About Me

Tuesday, September 29, 2009

Hadassah, Mt. Scopus Hospital

















I'm now mostly recovered from hernia surgery, which was performed recently at Hadassah (Mt. Scopus) Hospital in Jerusalem. My injury occurred while playing softball - was rounding first base, felt something pull or tear, and knew right away that it was more than just a minor injury.

The care I received, from my surgeon to the nursing staff, was superb - and, indeed, prior to my surgery, the consensus among my family and friends was that, while they would have, of course, preferred for me to be closer to home so they could look after me while recovering from the operation, umm...how can I put it...they seem to suggest that...let's see...I'll put it like this...Jews aren't exactly strangers to the field of medicine and, well, they assumed that surgeons at one of the leading hospitals the Jewish state could, more than likely, handle my little hernia.

A brief history of the hospital: Hadassah was the first teaching hospital and medical center in Palestine, opened its doors in 1939, and quickly developed a reputation for providing medical services to all the communities in the region, providing modern medical care previously unavailable to the poorer classes amongst the Arabs.

In March 1947, as tension, and violence, in the region was mounting at the impending British withdrawal, the leader of the Arab Forces in Jerusalem, Abd al-Qadir al-Husayni, threatened to blow up the hospital and, though that didn't occur, attacks were carried out on traffic to and from the hospital - leading up to April 13, 1948 (about a month before Israel declared Independence), when an armored convoy of doctors, nurses, medical students, and other staff on its way to the hospital was ambushed, and 78 people were killed in what became known as the Hadassah medical convoy massacre.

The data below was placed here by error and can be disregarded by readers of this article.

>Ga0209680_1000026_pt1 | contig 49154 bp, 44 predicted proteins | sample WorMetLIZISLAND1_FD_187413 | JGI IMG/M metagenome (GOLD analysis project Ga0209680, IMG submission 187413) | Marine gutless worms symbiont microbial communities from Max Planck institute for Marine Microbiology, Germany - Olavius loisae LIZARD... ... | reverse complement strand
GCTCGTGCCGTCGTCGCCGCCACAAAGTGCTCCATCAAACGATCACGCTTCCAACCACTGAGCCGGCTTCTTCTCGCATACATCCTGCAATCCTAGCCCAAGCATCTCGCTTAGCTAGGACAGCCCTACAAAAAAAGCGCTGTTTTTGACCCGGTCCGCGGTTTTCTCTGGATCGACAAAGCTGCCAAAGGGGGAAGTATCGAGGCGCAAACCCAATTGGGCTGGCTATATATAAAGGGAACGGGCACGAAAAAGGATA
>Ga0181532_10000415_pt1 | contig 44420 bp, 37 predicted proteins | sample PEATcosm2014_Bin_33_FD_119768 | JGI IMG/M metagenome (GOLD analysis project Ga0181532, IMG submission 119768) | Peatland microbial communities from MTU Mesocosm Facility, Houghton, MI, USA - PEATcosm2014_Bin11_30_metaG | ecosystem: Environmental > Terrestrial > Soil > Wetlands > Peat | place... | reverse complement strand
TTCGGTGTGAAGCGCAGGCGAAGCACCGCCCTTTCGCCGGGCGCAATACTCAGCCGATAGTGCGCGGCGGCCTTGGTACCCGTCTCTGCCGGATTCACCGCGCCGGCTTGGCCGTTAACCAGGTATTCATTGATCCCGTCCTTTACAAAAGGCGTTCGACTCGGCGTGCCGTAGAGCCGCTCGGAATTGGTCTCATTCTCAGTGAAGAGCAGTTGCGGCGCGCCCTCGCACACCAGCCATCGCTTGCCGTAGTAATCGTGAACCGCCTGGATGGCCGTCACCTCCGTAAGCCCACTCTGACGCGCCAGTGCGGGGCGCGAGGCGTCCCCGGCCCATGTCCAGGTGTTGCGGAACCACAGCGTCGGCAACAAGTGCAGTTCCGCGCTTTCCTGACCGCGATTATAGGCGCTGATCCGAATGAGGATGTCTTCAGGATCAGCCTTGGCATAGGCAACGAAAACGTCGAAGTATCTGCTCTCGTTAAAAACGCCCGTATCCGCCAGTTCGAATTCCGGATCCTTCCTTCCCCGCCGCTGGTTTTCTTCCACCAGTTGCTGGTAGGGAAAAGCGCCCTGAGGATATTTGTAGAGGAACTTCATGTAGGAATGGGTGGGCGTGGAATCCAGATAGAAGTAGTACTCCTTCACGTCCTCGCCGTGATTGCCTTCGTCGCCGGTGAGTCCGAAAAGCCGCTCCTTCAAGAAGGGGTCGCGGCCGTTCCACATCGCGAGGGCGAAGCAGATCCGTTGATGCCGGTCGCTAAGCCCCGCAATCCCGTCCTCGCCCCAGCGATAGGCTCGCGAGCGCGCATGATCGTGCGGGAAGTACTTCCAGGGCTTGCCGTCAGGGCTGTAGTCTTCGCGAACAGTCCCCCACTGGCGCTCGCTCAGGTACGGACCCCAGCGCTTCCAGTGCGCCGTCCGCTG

Following Israel's War of Independence, under the 1949 armistice agreement with Jordan, Mount Scopus was declared a demilitarized zone and operation of the hospital became impossible. The staff moved to temporary quarters in Jerusalem and eventually, a new campus was built in Ein Kerem. After the unification of Jerusalem in the Six-Day War, Hadassah Mount Scopus underwent extensive renovations, reopening in 1975.

With over 300 beds and 30 departments and clinics, the hospital serves all populations in Jerusalem without distinction - treating thousands of Arab patients from East Jerusalem and the West Bank. (Indeed, while resting in my room, following surgery, I heard, at various times, nurses speaking to patients in Arabic, Hebrew, English, and Russian.) In conjunction with Hebrew Univ. Medical School, they have trained hundreds of medical personnel from Egypt, Jordan, sub-Saharan Africa and other parts of the world.

Hadassah now has a reputation as one of finest medical institutions in the Middle East and the world, pioneering in computer aided diagnosis, cardiac surgery, as well as embryonic stem-cell research (apparently, stem-cell research isn't at all controversial here, as it is in the U.S.). Hadassah has also become a pioneer in Terror Medicine and Mass Casualty Management, and has treated 40% of all terrorism-related victims in Israel since 2000. (Terror medicine is related to emergency and disaster medicine but focuses on the myriad of medical issues uniquely related to terrorist attacks.)

One final note, my surgeon, Professor Oded Zamir, happens to be on facebook, and apparently has a sense of humor, as would be indicated by his profile photo, below:


2 comments:

dalia levine said...

Dude... you're lucky! I spent over a week in an illustrious israeli hospital only to have the nurse leave the thermometer in my mouth while I fell asleep! My "roommate" called the nurse in thinking I was smoking (which isn't irrational if you consider the way Israelis smoke!). Glad things are going well with you!
Shana Tova!
Dalia

Adam Levick said...

Dalia, thermometer left in your mouth...great visual. Shana Tova!

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